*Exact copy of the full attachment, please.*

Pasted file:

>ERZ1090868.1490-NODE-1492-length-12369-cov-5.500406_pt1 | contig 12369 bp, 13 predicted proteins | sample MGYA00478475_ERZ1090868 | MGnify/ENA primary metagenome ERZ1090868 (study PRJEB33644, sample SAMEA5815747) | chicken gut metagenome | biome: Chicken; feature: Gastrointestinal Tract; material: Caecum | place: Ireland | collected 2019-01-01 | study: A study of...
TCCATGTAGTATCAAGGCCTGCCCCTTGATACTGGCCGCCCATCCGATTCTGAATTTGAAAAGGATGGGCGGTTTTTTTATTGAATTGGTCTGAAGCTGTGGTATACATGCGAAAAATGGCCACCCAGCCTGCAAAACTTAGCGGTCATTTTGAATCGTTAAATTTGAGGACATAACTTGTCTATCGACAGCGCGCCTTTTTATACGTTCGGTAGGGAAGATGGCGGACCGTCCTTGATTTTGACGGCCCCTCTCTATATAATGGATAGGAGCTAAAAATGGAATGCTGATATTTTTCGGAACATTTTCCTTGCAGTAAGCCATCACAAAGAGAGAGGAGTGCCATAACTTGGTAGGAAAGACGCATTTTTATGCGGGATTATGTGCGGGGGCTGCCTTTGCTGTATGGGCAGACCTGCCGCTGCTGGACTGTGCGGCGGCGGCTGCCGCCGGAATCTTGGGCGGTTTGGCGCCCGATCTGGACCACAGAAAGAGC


>ERZ1090868.1490-NODE-1492-length-12369-cov-5.500406_pt1 | contig 12369 bp, 13 predicted proteins | sample MGYA00478475_ERZ1090868 | MGnify/ENA primary metagenome ERZ1090868 (study PRJEB33644, sample SAMEA5815747) | chicken gut metagenome | biome: Chicken; feature: Gastrointestinal Tract; material: Caecum | place: Ireland | collected 2019-01-01 | study: A study of...
TCCATGTAGTATCAAGGCCTGCCCCTTGATACTGGCCGCCCATCCGATTCTGAATTTGAAAAGGATGGGCGGTTTTTTTATTGAATTGGTCTGAAGCTGTGGTATACATGCGAAAAATGGCCACCCAGCCTGCAAAACTTAGCGGTCATTTTGAATCGTTAAATTTGAGGACATAACTTGTCTATCGACAGCGCGCCTTTTTATACGTTCGGTAGGGAAGATGGCGGACCGTCCTTGATTTTGACGGCCCCTCTCTATATAATGGATAGGAGCTAAAAATGGAATGCTGATATTTTTCGGAACATTTTCCTTGCAGTAAGCCATCACAAAGAGAGAGGAGTGCCATAACTTGGTAGGAAAGACGCATTTTTATGCGGGATTATGTGCGGGGGCTGCCTTTGCTGTATGGGCAGACCTGCCGCTGCTGGACTGTGCGGCGGCGGCTGCCGCCGGAATCTTGGGCGGTTTGGCGCCCGATCTGGACCACAGAAAGAGC